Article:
July 2, 2023

DOJ announces the conviction of former Ontrak CEO for insider trading

A federal jury in California recently convicted Terren Peizer, the former CEO of publicly traded healthcare company Ontrak Inc., for insider trading using Rule 10b5-1 trading plans, a predetermined plan that allows corporate insiders of publicly traded companies to sell their company stock.  Rule 10b5-1 trading plans serve as a defense to insider trading for executives that use them as long as they are formed in good faith and, as in the current case, not by an executive in possession of material nonpublic information (“MNPI”).  The Department of Justice reports that this was its first insider trading prosecution based exclusively on the use of a Rule 10b5-1 trading plan.  A Department spokesperson also emphasized that the DOJ will continue to prosecute corporate executives who trade on inside information while hiding behind trading plans that were established in bad faith.  More specifically, Peizer was convicted by a federal jury of one count of securities fraud and two counts of insider trading.  He is currently scheduled to be sentenced on October 21, 2024.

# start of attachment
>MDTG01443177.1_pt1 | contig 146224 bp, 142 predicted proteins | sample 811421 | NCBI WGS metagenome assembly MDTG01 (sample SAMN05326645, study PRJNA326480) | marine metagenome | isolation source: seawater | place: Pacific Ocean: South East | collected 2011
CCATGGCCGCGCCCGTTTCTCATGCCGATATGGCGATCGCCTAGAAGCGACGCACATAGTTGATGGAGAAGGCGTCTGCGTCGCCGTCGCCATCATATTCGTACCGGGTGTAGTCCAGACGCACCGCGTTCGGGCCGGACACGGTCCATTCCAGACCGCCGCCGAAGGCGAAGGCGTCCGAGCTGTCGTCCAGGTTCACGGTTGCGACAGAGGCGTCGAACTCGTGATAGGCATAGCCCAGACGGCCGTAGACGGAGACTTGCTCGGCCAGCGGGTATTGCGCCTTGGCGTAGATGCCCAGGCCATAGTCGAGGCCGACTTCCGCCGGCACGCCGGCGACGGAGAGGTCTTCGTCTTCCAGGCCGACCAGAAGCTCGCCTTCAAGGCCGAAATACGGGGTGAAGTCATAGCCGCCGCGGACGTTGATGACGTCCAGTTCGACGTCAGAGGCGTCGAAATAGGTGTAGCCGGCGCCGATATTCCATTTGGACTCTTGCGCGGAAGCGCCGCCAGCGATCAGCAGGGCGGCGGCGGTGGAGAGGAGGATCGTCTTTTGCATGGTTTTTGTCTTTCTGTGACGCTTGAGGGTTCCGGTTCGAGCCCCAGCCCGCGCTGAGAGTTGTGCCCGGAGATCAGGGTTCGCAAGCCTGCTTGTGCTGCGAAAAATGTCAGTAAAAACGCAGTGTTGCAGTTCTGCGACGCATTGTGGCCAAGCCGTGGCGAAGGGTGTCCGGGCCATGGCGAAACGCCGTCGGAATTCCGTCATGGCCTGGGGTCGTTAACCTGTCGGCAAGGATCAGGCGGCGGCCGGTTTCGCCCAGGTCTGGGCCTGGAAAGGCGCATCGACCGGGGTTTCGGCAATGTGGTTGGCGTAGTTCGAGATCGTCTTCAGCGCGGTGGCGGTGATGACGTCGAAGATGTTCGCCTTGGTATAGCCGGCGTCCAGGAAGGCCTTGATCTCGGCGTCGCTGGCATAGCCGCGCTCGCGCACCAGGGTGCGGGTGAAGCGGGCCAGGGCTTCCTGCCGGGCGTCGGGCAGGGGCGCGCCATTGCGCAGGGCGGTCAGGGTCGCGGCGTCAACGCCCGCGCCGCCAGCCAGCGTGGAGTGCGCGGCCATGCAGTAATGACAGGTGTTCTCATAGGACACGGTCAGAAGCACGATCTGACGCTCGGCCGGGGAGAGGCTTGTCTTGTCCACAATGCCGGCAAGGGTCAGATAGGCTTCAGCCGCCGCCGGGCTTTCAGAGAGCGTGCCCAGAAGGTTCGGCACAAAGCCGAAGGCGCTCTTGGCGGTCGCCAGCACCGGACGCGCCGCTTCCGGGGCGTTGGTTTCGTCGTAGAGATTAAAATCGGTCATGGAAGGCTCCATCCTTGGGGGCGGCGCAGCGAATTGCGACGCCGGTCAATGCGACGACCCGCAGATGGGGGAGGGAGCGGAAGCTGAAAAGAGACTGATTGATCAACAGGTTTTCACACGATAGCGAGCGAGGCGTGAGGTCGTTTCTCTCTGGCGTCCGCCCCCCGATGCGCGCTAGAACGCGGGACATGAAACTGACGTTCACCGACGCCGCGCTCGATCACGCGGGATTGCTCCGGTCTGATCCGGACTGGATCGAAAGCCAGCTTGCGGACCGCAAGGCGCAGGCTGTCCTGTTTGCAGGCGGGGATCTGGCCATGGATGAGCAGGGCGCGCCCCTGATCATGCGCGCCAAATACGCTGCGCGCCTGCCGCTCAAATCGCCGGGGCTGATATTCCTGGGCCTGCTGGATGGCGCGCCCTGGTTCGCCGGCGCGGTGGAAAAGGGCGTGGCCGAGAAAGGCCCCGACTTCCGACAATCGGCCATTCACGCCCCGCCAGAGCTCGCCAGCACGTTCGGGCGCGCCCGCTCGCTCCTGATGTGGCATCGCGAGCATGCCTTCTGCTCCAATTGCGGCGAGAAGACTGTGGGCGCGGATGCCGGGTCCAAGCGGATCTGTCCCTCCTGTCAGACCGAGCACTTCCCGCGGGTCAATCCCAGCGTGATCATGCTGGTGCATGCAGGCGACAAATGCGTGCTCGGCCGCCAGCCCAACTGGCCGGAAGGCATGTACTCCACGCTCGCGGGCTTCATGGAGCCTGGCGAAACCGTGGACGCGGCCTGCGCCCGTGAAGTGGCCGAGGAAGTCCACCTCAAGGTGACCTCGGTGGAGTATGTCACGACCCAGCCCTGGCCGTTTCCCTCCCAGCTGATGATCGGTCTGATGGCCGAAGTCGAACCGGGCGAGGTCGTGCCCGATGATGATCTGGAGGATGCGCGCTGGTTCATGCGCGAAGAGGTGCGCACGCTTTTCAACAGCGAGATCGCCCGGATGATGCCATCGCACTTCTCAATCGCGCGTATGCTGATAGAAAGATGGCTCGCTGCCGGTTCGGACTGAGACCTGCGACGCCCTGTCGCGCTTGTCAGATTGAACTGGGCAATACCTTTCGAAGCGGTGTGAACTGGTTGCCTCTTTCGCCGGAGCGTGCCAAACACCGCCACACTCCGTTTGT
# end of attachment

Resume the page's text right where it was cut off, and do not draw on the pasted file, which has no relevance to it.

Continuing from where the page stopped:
According to court documents and evidence presented at trial, Peizer avoided more than $12.5 million in losses by using two Rule 10b5-1 trading plans.  Peizer reportedly entered into the first trading plan in May 2021 while serving as Ontrak’s CEO.  The first trading plan was allegedly established shortly after Peizer learned that there was a “serious risk” to a contract with one of Ontrak’s largest customers.  The second trading plan was established by Peizer in August 2021, only minutes after Ontrak’s chief negotiator allegedly informed Peizer that the customer would likely terminate the contract.  According to the DOJ, just six days after the second trading plan was formed, Ontrak publicly announced that the customer’s contract was terminated causing Ontrak’s stock price to decline by more than 44 percent.  Federal prosecutors further alleged that Peizer traded company stock shortly after establishing the trading plans and refused to engage in a “cooling off period” despite warnings to do so by multiple brokers, attorneys and Ontrak’s Insider Trading Compliance Officer.

DOJ Press Release | First Superseding Indictment